Jean Baptiste Charbonneau, Junior Billiken

The path I will be taking down the Missouri River follows in the footsteps of Lewis and Clark on their return from the Pacific Ocean in the Spring and Summer of 1806. I try to make it a habit of reading as much as I can about the places I’ve travelled and lived in my life and certainly this trip is no different. I’ve been exposed to the stories of Lewis and Clark my whole life as their influence is obviously huge in my home of St. Louis, MO. The main branch of the library we went to as kids was the Lewis & Clark Branch. In the past year, I read Undaunted Courage by Stephen Ambrose, which might be the most well researched account of Meriwether Lewis and William Clark’s lives, with a focus on their exploration of the Louisiana territory and beyond. I’ve also been reading the journals of Lewis and Clark.

At some point, probably in high school, I learned that Sacagawea‘s son went to my high school – St. Louis University High School. Lewis and Clark’s expedition returned to St. Louis in 1806, Sacagawea died in 1812. After that Jean Baptiste Charbonneau lived with William Clark and attended St. Louis Academy – the precursor to St. Louis University and St. Louis U. High. SLU and SLUH claim their founding as 1818 and was located at Market and 3rd street in St. Louis, now the site of the Gateway Arch, where my journey will conclude.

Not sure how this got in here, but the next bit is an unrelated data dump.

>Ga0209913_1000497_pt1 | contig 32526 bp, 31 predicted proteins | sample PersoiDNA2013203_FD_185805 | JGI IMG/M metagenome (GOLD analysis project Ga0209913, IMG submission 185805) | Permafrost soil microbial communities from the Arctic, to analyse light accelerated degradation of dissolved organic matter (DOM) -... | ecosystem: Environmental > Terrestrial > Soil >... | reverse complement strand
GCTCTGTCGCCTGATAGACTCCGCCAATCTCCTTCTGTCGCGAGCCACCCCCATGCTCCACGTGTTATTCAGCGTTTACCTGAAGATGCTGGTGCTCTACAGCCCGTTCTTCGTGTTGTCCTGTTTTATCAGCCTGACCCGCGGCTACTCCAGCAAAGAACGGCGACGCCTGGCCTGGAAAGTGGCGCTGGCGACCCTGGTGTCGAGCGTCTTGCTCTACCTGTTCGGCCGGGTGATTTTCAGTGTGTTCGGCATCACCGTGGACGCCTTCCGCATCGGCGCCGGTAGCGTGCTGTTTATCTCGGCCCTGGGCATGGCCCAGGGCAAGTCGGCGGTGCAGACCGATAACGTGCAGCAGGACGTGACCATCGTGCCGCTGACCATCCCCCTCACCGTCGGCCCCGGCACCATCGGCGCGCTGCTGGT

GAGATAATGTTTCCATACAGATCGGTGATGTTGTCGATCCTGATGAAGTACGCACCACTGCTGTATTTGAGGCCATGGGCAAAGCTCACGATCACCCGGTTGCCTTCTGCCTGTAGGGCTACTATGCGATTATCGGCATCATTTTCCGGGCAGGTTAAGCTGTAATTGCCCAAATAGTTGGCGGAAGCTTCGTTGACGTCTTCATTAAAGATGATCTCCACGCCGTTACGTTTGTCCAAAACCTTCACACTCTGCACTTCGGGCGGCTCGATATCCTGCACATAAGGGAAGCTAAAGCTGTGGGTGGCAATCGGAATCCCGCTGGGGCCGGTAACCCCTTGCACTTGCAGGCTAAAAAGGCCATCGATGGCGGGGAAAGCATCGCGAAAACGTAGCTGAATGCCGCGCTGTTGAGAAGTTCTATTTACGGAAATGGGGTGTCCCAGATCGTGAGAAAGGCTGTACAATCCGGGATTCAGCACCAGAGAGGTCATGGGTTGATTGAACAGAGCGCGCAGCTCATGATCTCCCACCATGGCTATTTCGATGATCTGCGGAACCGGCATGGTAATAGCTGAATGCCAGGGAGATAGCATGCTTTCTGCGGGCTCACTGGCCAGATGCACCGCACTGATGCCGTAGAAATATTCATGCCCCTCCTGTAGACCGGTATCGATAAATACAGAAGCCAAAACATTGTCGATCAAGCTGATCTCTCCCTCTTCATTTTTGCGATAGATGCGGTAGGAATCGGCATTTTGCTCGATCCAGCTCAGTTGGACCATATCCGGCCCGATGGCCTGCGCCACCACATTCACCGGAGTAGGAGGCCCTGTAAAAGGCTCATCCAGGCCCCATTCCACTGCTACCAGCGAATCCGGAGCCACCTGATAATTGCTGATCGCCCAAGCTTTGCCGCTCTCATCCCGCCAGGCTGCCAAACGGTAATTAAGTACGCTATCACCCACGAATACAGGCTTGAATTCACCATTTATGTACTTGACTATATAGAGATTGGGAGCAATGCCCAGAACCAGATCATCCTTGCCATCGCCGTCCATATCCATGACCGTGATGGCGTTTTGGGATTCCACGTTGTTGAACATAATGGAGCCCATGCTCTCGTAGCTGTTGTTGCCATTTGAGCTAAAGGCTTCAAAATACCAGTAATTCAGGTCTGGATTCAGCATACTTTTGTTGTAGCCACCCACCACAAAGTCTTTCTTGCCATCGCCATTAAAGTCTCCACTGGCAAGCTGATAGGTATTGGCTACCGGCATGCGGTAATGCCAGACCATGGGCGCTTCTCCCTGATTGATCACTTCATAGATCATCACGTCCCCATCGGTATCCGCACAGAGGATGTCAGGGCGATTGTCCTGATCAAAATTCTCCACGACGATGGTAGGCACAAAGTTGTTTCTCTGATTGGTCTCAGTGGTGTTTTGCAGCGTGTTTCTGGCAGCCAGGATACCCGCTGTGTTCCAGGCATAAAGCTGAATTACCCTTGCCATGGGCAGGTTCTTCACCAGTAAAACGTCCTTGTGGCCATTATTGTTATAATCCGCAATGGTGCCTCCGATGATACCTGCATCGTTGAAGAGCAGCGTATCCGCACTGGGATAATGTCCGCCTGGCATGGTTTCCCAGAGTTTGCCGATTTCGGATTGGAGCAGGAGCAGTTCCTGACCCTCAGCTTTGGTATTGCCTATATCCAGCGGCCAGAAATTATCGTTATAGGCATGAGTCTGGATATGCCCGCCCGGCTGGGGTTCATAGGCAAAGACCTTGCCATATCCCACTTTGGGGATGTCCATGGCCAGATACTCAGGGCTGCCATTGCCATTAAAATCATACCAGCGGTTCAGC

One thing I treasure about living in St. Louis is its rich history and the crazy connections between people, places and families that is innately St. Louis. I’ve had the experience of being on the other side of the world and meeting someone from St. Louis, or meeting someone with a connection to St. Louis only to realize you have mutual acquaintances. However tenuous the connection, across many generations and over 200 years, I still think it is pretty cool to be able to retrace the steps of a fellow alumni as he traveled down the river on the famous expedition as a 1 year old.

220px-Sacagawea_dollar_obverse

mf

Leave a Reply

Fill in your details below or click an icon to log in:

WordPress.com Logo

You are commenting using your WordPress.com account. Log Out /  Change )

Google photo

You are commenting using your Google account. Log Out /  Change )

Twitter picture

You are commenting using your Twitter account. Log Out /  Change )

Facebook photo

You are commenting using your Facebook account. Log Out /  Change )

Connecting to %s